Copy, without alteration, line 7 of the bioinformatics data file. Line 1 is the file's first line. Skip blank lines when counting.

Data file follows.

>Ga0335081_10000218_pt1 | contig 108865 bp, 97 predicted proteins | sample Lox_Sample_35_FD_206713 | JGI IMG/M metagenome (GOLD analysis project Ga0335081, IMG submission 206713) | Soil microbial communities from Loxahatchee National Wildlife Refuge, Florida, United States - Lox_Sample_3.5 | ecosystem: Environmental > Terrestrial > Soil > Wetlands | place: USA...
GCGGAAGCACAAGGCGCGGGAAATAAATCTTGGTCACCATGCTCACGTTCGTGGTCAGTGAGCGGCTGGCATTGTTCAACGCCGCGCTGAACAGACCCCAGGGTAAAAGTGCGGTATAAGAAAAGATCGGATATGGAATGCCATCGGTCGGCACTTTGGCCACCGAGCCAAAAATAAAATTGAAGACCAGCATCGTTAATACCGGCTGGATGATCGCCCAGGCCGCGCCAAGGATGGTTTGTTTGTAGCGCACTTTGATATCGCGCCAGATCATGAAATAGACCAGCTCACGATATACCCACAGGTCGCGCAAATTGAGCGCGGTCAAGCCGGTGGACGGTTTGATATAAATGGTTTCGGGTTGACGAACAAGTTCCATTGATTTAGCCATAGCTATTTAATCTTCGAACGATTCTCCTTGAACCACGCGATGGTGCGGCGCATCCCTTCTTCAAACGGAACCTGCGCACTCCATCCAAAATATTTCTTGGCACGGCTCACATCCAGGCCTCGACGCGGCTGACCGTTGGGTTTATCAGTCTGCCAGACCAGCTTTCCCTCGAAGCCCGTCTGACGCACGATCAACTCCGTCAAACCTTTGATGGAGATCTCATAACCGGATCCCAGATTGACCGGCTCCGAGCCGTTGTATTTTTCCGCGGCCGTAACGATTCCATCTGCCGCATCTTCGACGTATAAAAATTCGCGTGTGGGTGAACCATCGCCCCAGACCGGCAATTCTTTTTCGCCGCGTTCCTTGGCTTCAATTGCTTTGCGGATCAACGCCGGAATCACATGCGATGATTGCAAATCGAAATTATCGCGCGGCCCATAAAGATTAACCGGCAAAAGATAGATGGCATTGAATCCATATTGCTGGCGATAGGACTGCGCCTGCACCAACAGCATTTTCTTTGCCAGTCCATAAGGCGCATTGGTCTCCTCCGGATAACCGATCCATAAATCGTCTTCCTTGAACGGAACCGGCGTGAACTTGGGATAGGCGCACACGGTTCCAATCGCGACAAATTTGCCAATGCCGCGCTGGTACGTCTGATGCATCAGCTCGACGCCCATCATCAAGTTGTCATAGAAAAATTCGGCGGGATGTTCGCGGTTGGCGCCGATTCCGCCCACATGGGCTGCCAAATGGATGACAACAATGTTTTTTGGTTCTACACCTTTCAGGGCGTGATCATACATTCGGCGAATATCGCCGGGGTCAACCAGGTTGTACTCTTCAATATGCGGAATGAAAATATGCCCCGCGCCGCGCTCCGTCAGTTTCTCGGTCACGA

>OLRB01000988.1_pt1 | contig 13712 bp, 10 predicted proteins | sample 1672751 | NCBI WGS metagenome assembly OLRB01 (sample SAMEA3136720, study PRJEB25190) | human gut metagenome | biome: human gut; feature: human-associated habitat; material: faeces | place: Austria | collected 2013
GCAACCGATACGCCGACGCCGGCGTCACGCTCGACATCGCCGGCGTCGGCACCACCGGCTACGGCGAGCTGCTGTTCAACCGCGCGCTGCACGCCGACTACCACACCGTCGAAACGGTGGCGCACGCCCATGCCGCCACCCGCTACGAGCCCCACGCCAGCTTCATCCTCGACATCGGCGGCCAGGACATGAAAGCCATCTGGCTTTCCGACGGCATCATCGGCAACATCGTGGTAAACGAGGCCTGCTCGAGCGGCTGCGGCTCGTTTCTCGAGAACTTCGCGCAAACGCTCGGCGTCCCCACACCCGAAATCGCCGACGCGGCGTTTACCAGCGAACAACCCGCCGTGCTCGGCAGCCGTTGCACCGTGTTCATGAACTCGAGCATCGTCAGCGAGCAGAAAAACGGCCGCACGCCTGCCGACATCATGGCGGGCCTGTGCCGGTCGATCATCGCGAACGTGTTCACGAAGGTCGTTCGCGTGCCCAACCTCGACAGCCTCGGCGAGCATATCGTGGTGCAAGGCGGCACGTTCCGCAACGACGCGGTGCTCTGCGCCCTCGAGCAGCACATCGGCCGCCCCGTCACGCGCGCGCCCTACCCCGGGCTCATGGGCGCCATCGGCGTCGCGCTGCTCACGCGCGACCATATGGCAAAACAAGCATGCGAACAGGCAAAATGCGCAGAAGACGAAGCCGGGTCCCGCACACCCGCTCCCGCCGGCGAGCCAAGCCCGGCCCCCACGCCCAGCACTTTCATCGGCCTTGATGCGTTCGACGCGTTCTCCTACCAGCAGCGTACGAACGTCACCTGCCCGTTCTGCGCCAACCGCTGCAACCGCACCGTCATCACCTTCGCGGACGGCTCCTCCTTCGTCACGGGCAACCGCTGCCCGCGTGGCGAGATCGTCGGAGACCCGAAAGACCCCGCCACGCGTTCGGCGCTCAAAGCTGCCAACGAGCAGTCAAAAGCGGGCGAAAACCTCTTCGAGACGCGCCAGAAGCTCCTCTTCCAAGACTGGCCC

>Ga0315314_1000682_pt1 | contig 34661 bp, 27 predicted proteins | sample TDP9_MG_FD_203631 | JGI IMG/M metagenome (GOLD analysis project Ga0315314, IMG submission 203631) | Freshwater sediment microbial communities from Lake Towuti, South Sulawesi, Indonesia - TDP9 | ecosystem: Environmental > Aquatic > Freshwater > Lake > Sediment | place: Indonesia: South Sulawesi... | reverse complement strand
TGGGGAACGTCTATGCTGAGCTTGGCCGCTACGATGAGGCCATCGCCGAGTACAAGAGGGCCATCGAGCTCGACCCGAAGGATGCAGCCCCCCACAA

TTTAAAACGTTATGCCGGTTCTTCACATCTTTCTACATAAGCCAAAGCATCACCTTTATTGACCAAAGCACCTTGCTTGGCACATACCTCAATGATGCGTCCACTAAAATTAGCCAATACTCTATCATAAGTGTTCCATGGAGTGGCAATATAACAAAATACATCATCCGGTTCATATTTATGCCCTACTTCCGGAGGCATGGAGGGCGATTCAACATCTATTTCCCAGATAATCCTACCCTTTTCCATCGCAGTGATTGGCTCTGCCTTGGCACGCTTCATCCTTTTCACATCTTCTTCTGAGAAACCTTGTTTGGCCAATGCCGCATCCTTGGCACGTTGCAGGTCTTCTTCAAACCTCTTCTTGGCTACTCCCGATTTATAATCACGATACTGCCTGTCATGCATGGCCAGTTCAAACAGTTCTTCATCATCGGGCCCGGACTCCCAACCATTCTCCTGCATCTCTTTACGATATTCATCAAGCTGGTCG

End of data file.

TTTAAAACGTTATGCCGGTTCTTCACATCTTTCTACATAAGCCAAAGCATCACCTTTATTGACCAAAGCACCTTGCTTGGCACATACCTCAATGATGCGTCCACTAAAATTAGCCAATACTCTATCATAAGTGTTCCATGGAGTGGCAATATAACAAAATACATCATCCGGTTCATATTTATGCCCTACTTCCGGAGGCATGGAGGGCGATTCAACATCTATTTCCCAGATAATCCTACCCTTTTCCATCGCAGTGATTGGCTCTGCCTTGGCACGCTTCATCCTTTTCACATCTTCTTCTGAGAAACCTTGTTTGGCCAATGCCGCATCCTTGGCACGTTGCAGGTCTTCTTCAAACCTCTTCTTGGCTACTCCCGATTTATAATCACGATACTGCCTGTCATGCATGGCCAGTTCAAACAGTTCTTCATCATCGGGCCCGGACTCCCAACCATTCTCCTGCATCTCTTTACGATATTCATCAAGCTGGTCG